The “F” Word

by | Mar 2, 2020

The “F” Word

by | Mar 2, 2020

There’s a four letter word beginning with ‘f’ that’s on a lot of people’s lips these days.

I’m talking about “free.”

Free just might be the most powerful word in the English language. It drastically alters people’s behaviors and can short-circuit mental reasoning like few other words can.

I can vividly remember many years ago when I worked events for a major league baseball franchise. The team would occasionally have “giveaway” nights in which the first 1,000 or 5,000 fans would receive a free souvenir gift.

Mind you, these gifts were typically low-quality, cheap trinkets that most folks would otherwise either never buy or not pay more than a couple bucks for. Valuable memorabilia autographed by star players these most definitely were not.

But because they were advertised as “free,” people lined up an hour or more before games to ensure their spot in line to get one. And the panicked and outraged looks on people’s faces after we ran out of the souvenirs struck me as completely irrational. Why do people get so worked up over something so cheap, just because it’s “free”?

It’s this experience that sticks with me as I see the groundswell of support for politicians like Bernie Sanders promising voters “free” stuff like healthcare, college and daycare. If people got that excited over a cheap souvenir given away for free at a baseball game, just imagine how downright hysterical people will get over the thought of getting such vital and expensive services like healthcare and college for “free.”

 There’s just something about the idea of getting something for free that makes people lose their minds.

And don’t dare try to convince the average Bernie supporter that nothing in life is free. Just like the lottery player wouldn’t care how his winnings would be paid for, Bernie bros can’t be bothered with the notion that all this “free” stuff actually comes with a cost.

And when pressed for a price tag, Bernie himself can’t seem to be bothered to come up with an answer.

Witness his February 60 Minutes appearance, when Sanders unapologetically answered, “No, I don’t” when directly asked if he had a price tag for all his programs. 

Nothing in life is free

As the old saying goes, “there’s no such thing as a free lunch.”

When politicians promise free stuff, what they really mean is that it would be free at the point of exchange for the user.

But University lecture halls don’t organically sprout from the ground, they need to be constructed. Hospitals and day cares need to be built. Doctors, nurses, daycare providers and professors need to get paid. 

When the government provides goods and services for “free,” it really means they are shifting their costs onto others, by force.

A Yahoo News headline was quickly seized on by social media and made into a meme exposing the reality of supposed “free” government programs.

It’s always amusing when the mask slips.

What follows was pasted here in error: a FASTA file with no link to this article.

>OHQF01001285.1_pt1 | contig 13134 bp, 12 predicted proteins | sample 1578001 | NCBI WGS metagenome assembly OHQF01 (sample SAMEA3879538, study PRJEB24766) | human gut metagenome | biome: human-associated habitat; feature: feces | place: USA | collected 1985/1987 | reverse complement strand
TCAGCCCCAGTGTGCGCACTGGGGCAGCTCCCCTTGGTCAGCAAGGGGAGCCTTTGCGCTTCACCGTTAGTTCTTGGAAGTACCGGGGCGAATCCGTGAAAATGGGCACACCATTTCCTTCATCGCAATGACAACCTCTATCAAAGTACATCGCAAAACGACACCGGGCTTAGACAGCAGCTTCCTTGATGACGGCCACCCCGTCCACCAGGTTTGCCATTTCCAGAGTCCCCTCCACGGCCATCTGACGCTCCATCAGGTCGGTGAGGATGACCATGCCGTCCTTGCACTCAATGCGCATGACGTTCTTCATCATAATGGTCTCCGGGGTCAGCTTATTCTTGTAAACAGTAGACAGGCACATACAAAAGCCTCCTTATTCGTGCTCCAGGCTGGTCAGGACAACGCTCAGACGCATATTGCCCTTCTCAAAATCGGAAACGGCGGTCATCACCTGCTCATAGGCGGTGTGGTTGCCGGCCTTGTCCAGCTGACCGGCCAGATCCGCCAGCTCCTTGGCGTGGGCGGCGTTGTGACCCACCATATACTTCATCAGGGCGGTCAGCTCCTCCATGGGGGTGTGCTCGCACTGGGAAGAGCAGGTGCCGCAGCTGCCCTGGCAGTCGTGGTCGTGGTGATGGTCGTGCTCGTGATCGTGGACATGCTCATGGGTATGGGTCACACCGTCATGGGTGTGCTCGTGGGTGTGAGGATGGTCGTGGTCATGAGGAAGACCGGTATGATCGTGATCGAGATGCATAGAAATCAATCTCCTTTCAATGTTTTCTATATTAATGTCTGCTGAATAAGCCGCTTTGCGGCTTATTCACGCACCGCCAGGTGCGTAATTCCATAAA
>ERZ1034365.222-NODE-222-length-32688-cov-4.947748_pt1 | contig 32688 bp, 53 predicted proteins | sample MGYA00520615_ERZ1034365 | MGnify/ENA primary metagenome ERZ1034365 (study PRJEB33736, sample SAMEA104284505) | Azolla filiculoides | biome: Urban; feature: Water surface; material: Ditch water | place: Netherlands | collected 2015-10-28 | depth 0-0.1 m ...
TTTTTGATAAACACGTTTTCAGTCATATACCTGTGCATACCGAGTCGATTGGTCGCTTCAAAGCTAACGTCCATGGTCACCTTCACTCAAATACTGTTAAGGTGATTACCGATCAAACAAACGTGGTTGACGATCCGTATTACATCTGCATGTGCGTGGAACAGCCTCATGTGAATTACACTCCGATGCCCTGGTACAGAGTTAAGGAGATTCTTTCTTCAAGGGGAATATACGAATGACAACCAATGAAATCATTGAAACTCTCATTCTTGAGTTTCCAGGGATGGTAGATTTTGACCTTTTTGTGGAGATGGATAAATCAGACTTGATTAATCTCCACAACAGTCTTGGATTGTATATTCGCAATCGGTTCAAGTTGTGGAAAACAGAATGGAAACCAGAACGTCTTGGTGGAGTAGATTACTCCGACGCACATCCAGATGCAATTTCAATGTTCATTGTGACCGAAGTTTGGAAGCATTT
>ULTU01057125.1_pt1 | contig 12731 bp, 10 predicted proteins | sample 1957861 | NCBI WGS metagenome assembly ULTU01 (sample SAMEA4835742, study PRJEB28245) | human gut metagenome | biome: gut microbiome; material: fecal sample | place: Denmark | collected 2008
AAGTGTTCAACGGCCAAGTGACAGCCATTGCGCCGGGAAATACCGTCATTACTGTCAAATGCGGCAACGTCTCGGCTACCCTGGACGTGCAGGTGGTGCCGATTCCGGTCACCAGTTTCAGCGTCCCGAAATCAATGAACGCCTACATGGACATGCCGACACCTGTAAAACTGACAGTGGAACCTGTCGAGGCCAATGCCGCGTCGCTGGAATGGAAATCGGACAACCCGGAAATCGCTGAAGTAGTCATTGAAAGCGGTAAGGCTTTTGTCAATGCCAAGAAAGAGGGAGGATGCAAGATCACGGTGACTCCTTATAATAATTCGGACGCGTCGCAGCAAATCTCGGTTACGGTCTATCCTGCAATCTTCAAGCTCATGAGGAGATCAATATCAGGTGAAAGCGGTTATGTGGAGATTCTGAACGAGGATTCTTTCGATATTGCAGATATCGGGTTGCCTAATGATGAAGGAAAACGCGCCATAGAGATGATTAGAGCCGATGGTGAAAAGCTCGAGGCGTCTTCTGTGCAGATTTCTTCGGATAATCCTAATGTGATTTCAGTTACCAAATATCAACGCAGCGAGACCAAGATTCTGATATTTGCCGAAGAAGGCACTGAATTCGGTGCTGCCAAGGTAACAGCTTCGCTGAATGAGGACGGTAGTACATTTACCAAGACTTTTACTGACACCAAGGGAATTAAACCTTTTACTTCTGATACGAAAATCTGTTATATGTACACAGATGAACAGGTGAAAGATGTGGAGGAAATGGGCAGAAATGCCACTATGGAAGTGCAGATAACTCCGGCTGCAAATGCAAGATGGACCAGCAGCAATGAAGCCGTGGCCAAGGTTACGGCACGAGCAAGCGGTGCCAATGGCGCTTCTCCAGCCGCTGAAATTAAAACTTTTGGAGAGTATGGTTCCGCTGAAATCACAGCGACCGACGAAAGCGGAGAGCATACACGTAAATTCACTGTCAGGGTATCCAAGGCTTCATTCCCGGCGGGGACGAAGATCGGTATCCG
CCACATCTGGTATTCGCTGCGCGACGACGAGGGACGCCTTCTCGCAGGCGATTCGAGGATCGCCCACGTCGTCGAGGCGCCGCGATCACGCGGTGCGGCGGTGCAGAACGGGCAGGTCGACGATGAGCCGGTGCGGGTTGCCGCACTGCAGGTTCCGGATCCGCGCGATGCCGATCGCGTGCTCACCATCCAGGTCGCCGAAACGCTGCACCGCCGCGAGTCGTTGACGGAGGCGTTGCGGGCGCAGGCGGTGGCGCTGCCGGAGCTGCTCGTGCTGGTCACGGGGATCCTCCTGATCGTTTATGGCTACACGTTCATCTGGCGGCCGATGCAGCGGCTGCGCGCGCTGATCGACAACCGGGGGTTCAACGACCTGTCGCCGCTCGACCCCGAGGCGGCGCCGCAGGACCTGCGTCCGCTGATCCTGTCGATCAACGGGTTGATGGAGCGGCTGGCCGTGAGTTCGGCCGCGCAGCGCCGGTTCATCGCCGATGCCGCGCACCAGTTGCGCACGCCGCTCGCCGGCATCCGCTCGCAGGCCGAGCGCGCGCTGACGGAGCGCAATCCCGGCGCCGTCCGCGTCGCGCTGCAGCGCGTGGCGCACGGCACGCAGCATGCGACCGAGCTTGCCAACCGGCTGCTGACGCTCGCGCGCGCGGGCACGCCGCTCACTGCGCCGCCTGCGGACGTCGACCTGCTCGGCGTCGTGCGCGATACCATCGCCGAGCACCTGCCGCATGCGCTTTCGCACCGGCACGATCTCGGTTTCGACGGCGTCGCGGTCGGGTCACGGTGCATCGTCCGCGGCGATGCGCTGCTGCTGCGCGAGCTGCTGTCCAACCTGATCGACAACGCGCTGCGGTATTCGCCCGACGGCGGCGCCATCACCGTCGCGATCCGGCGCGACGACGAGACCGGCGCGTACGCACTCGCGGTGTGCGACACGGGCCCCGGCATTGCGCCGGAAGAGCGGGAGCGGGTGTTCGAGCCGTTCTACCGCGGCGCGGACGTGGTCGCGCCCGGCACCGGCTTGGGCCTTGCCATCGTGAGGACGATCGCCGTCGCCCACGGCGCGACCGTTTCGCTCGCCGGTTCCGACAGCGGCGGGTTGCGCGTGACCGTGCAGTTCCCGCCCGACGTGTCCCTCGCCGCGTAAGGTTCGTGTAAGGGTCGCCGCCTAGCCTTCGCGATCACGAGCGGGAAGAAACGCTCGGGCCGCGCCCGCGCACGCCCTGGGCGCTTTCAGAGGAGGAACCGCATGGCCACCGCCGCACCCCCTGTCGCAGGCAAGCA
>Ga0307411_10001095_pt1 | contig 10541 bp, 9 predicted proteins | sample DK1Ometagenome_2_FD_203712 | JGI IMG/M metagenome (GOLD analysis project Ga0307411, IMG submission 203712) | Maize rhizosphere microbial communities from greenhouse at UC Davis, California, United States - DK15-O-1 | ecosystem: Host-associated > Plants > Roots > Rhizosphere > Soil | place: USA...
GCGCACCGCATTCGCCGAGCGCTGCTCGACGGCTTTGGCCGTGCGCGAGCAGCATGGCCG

Third party payments make goods and services more costly

When a third party is paying the bill for something, that’s when costs explode. Because it’s free at the point of service, demand will rise. In a free market, when demand rises, prices will typically rise and both tamp down demand and encourage more supply. Market forces would push the price for this product toward equilibrium.

When the government is paying, however, the market forces are absent. Prices won’t rise, because they remain free at the point of service. Demand will continue to climb. 

But because payment is made by the government, and reimbursements paid to providers do not increase along with demand, there is no incentive in place to encourage supply to increase. Moreover, because the consumer is not the one actually paying, there’s little incentive for providers to compete for customers. Producers will have virtually no incentive to economize production in order to offer their product at a lower price, or improve quality to capture a larger share of the market. 

Non-price factors become more influential in the rationing of the goods and services. Costs in the form of shortages, long wait times and lower quality are forced upon consumers in lieu of prices. 

Meanwhile, demand for the “free” goods and services remains unchecked, so the amount of goods and services being consumed rises beyond government bureaucrats’ expectations. This process then mainly serves as an excuse for government to dig deeper into taxpayer wallets forcing them to subsidize more and more people desiring to acquire goods at someone else’s expense.

Why politicians love the F word

Politicians exploit the power of the F word to gain votes and power. Their political calculus is this: “If I can convince enough voters that they will get free stuff paid for by a small group of ‘rich’ others, I’ll secure enough votes to win the election.”

And because their time horizon of concern is the next election, any long-term consequences don’t concern them. When the bill comes due and the system begins to collapse, they’ll be out of office and the current officeholders will get the blame while they enjoy a cushy retirement or lobbying career.

The siren song of “free” is incredibly alluring, especially to the young. Voting is such a small price to pay for the potential of free college or healthcare. 

But “free” comes with a steep price. Society must choose: free stuff, or free people.

Bradley Thomas is creator of the website Erasethestate.com and is a libertarian activist who enjoys researching and writing on the freedom philosophy and Austrian economics.

Follow him on twitter: Bradley Thomas @erasestate

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